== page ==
That's a good question, Mark. I am just guessing here, but I think 17972 which is at Dulles could be made to fly again. Maybe the one in Palmdale, too. Infrastructure is the key word. I doubt if any fuel or TEB would be available. I do know that if it was ever brought up, to try to fly one again, the USAF ground crew guys would come out of the woodwork to make it happen. They had great pride in that bird.
Image

Fitz
Conductor
Posts: 908
Joined: Fri Jul 15, 2005 6:58 pm
Location: Waldport, OR, USA
Contact:

Re: SR-71's, YF-12A's and A12's All go FAST

Postby Fitz » Sun Jan 11, 2009 5:48 pm

I found another picture of A-12 06924 and SR 17973 at Palmdale.
Image[/img]
For some reason it doesn't show. The URL is correct. ??
http://www.pioneer.net/~fitzrr/sr&a12.jpg
Image

Mark D
Conductor
Posts: 3203
Joined: Fri Jul 15, 2005 5:01 pm
Location: Sort of between Litchfield and Forest City, MN.

Re: SR-71's, YF-12A's and A12's All go FAST

Postby Mark D » Mon Jan 12, 2009 9:06 am

Fitz, that is a great photo. It shows something I was not aware of before. I knew that the SR has much more chine than the A12 or YF-12A, but this shows a very different profile for the entire nose section between the A12 and SR.
I recall reading somewhere that one of the early sled drivers said that the YF-12A or, possibly it was the A12 itself, was actually a slightly faster aircraft than the SR. Not sure how he'd know this, because it seems to me that pilots weren't allowed to exceed the maximum certified speed rating, whatever that is. It's different in every book I read. Probably none of them are accurate. All of them in the 2200 to 2500 mph area, though, IIRC.

By the way, do you know whatever happened to that one SR that was specially built as a trainer aircraft? My memory says there was one built with the RSO cockpit raised up above the pilot cockpit for dual visibility, to be used for training purposes. Where did that one go?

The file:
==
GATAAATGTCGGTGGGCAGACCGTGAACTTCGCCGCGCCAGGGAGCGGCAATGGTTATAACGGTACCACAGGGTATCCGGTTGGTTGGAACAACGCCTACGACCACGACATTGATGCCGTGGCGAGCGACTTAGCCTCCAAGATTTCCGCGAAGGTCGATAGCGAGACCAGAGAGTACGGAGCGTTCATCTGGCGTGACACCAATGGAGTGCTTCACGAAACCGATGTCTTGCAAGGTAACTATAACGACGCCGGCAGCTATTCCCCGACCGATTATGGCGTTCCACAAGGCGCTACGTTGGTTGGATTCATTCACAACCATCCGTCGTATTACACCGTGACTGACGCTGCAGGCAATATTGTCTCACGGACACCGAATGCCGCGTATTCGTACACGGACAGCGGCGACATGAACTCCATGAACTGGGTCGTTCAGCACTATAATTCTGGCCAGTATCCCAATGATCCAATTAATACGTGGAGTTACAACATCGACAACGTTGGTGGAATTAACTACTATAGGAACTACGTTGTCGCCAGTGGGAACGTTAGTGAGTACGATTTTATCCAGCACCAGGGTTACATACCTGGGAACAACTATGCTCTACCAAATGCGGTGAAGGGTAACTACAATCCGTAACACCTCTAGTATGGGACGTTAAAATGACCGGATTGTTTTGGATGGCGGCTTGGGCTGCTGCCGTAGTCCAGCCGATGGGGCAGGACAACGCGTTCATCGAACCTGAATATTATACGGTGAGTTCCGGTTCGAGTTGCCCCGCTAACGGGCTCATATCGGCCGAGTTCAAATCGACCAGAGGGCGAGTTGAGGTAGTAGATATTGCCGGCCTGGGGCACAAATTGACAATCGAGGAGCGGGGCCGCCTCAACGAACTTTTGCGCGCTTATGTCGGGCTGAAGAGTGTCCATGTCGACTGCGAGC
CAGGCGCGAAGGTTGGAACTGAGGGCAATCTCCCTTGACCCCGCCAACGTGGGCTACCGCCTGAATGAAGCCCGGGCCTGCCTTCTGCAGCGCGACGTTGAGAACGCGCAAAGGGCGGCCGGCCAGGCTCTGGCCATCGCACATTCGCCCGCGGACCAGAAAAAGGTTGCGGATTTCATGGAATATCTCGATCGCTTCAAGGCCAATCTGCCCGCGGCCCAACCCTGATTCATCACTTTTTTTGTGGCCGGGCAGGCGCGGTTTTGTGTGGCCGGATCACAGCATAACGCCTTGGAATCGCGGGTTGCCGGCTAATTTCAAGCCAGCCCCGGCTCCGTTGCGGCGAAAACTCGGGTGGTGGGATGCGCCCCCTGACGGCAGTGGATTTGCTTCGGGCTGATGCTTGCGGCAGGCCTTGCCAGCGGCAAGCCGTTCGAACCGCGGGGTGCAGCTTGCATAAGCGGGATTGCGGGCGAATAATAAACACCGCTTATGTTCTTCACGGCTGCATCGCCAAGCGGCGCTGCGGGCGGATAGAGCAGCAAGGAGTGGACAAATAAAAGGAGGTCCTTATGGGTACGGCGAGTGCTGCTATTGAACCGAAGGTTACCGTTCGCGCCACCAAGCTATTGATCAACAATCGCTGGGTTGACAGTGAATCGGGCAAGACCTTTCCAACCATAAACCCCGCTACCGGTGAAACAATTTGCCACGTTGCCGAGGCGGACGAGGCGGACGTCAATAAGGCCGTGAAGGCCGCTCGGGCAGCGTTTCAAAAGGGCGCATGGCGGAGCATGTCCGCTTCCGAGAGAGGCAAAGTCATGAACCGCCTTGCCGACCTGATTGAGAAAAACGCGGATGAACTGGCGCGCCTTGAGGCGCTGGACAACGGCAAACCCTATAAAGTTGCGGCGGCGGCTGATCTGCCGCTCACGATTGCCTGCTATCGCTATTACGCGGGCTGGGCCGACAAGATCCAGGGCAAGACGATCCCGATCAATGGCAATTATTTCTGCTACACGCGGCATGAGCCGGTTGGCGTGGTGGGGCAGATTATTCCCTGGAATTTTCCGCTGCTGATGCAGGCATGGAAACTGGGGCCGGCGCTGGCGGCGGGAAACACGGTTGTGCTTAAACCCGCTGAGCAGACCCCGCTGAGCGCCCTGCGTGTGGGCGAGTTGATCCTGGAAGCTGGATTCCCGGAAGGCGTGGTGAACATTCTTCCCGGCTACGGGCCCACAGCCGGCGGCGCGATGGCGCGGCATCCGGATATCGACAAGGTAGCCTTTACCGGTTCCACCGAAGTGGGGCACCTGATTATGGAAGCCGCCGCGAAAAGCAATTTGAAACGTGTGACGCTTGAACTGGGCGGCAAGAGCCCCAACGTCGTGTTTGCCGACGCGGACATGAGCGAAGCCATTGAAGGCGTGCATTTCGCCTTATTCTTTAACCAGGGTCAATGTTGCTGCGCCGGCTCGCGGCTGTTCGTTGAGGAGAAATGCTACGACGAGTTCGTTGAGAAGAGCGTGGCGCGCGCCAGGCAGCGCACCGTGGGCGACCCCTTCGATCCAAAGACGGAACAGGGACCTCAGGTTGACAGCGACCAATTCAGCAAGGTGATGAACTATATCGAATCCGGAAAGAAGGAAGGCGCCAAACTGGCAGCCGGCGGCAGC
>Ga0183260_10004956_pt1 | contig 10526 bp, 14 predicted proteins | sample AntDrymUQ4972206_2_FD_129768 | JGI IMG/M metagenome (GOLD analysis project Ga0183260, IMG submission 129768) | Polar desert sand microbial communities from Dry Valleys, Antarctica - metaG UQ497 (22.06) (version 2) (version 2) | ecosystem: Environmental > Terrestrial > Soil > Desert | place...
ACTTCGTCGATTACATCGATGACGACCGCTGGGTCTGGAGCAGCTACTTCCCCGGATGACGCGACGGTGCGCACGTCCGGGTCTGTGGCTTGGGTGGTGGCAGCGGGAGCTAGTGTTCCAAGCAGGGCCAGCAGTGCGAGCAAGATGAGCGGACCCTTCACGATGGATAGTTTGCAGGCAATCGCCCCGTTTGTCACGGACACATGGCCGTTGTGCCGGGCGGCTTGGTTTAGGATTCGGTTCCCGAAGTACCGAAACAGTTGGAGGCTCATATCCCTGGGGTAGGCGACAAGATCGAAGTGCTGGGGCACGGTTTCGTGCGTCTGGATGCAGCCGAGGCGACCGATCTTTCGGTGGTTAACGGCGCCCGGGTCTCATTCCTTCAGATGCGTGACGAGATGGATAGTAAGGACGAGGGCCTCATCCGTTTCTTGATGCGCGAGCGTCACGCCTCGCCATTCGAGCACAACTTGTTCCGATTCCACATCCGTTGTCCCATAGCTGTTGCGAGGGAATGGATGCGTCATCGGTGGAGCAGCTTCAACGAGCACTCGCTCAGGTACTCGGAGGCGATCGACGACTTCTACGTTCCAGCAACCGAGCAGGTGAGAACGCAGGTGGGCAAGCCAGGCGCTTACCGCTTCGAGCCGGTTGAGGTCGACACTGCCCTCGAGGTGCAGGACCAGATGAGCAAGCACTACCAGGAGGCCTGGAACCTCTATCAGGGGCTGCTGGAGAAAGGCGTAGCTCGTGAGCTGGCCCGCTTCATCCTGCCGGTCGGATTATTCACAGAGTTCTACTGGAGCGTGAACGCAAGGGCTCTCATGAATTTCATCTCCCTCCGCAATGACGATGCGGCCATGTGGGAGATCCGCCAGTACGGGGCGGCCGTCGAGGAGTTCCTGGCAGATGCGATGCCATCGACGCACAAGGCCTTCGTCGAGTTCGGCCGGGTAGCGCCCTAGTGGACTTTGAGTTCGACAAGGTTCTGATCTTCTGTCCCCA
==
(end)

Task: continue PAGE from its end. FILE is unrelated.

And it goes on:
Have any of them that weren't wrecked been scrapped? Or are they all around somewhere?
Mark D.
Mark D. - The bottom of the information curve

Fitz
Conductor
Posts: 908
Joined: Fri Jul 15, 2005 6:58 pm
Location: Waldport, OR, USA
Contact:

Re: SR-71's, YF-12A's and A12's All go FAST

Postby Fitz » Mon Jan 12, 2009 5:26 pm

Mark, origninally there were two trainers built, 17956 and 17957, the 7th and 8th of the production run. 17957 suffered the loss of both generators, thus relegated to emergency power, on a flight out of Beale AFB in January 1968. The pilots elected to try to make it to Beale, and almost did. With no AC power there were no fuel boost pumps, and both engines flamed out. The airplane crashed about 7 miles short of Beale. I later met Dave Fruehauf, who was the "student" on this flight. Both pilots ejected and survived.
17956 is not too far from you. It is a resident of the Kalamazoo Air Zoo in Kalamazoo, MI.
A third "trainer" the only SR-71C, was built from the rear end of YF-12 06934 and a functional SR mockup front end. It was numbered 17981 and suffered from a lot of operational problems as one of a kind. It, too, is preserved at Hill AFB, Utah.
I don't know of any that were scrapped, other than the ones that crashed. There are a whole lot of them displayed around the country.